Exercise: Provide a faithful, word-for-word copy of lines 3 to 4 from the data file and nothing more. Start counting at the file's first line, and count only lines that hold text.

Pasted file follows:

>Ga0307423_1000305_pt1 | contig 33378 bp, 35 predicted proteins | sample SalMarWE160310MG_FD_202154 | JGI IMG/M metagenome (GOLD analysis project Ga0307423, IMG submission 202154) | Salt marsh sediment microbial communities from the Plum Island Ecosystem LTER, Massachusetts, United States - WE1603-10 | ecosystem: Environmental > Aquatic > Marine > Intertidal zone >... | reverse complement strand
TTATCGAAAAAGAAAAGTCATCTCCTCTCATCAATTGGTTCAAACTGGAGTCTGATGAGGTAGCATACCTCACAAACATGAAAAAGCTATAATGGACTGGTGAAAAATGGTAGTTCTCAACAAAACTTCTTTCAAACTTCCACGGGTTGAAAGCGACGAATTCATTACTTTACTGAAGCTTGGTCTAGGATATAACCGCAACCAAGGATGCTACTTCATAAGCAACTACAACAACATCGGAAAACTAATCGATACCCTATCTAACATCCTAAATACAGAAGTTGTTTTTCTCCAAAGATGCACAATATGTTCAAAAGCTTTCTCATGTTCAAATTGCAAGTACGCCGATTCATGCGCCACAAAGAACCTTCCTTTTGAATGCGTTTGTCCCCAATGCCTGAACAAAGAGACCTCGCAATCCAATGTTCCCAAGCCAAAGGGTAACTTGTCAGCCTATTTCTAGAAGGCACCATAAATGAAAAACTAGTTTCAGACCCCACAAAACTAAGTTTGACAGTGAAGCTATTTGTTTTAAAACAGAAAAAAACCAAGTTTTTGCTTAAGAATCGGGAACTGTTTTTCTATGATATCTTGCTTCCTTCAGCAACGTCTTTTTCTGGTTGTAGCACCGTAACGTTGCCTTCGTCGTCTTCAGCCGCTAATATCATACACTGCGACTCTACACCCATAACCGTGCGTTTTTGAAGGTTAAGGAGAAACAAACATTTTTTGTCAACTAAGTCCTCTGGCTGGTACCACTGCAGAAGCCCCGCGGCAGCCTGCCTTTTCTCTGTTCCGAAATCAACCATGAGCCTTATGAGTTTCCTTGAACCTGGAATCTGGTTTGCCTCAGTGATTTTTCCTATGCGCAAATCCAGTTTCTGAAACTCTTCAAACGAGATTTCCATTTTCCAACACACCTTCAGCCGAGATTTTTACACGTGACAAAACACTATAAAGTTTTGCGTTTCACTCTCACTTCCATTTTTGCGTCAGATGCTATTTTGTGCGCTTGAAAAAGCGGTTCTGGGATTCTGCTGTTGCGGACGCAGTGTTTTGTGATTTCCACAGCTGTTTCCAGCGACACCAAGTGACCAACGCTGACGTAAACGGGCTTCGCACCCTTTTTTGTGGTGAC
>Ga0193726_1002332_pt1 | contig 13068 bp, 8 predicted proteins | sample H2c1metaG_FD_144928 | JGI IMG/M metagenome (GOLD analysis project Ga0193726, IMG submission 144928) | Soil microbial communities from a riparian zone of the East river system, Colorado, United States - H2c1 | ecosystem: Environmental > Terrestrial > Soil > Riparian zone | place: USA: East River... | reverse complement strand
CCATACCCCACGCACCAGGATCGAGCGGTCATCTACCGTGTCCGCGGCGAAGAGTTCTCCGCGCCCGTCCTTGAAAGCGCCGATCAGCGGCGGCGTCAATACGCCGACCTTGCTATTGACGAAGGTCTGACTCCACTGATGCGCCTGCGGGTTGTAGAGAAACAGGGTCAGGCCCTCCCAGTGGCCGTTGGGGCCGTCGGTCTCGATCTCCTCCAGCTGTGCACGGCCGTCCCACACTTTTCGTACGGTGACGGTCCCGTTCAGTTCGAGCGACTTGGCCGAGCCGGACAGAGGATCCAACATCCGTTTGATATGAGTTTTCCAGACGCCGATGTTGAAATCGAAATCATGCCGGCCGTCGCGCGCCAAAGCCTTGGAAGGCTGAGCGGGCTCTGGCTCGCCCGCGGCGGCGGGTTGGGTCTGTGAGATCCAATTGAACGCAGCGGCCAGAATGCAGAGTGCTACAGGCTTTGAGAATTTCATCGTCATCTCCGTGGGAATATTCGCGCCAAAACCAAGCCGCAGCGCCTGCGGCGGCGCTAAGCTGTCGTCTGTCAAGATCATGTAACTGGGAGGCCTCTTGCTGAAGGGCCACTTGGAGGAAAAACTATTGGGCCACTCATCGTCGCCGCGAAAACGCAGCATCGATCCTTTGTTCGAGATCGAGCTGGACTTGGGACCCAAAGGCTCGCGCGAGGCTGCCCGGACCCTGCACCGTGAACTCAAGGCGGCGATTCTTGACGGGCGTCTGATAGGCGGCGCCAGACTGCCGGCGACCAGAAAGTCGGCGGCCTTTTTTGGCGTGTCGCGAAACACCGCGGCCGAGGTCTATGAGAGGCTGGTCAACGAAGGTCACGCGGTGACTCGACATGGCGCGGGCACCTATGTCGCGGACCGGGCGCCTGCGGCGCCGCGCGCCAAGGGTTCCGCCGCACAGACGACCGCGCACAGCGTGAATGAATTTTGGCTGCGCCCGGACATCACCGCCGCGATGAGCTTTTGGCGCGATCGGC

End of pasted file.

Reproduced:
>Ga0193726_1002332_pt1 | contig 13068 bp, 8 predicted proteins | sample H2c1metaG_FD_144928 | JGI IMG/M metagenome (GOLD analysis project Ga0193726, IMG submission 144928) | Soil microbial communities from a riparian zone of the East river system, Colorado, United States - H2c1 | ecosystem: Environmental > Terrestrial > Soil > Riparian zone | place: USA: East River... | reverse complement strand
CCATACCCCACGCACCAGGATCGAGCGGTCATCTACCGTGTCCGCGGCGAAGAGTTCTCCGCGCCCGTCCTTGAAAGCGCCGATCAGCGGCGGCGTCAATACGCCGACCTTGCTATTGACGAAGGTCTGACTCCACTGATGCGCCTGCGGGTTGTAGAGAAACAGGGTCAGGCCCTCCCAGTGGCCGTTGGGGCCGTCGGTCTCGATCTCCTCCAGCTGTGCACGGCCGTCCCACACTTTTCGTACGGTGACGGTCCCGTTCAGTTCGAGCGACTTGGCCGAGCCGGACAGAGGATCCAACATCCGTTTGATATGAGTTTTCCAGACGCCGATGTTGAAATCGAAATCATGCCGGCCGTCGCGCGCCAAAGCCTTGGAAGGCTGAGCGGGCTCTGGCTCGCCCGCGGCGGCGGGTTGGGTCTGTGAGATCCAATTGAACGCAGCGGCCAGAATGCAGAGTGCTACAGGCTTTGAGAATTTCATCGTCATCTCCGTGGGAATATTCGCGCCAAAACCAAGCCGCAGCGCCTGCGGCGGCGCTAAGCTGTCGTCTGTCAAGATCATGTAACTGGGAGGCCTCTTGCTGAAGGGCCACTTGGAGGAAAAACTATTGGGCCACTCATCGTCGCCGCGAAAACGCAGCATCGATCCTTTGTTCGAGATCGAGCTGGACTTGGGACCCAAAGGCTCGCGCGAGGCTGCCCGGACCCTGCACCGTGAACTCAAGGCGGCGATTCTTGACGGGCGTCTGATAGGCGGCGCCAGACTGCCGGCGACCAGAAAGTCGGCGGCCTTTTTTGGCGTGTCGCGAAACACCGCGGCCGAGGTCTATGAGAGGCTGGTCAACGAAGGTCACGCGGTGACTCGACATGGCGCGGGCACCTATGTCGCGGACCGGGCGCCTGCGGCGCCGCGCGCCAAGGGTTCCGCCGCACAGACGACCGCGCACAGCGTGAATGAATTTTGGCTGCGCCCGGACATCACCGCCGCGATGAGCTTTTGGCGCGATCGGC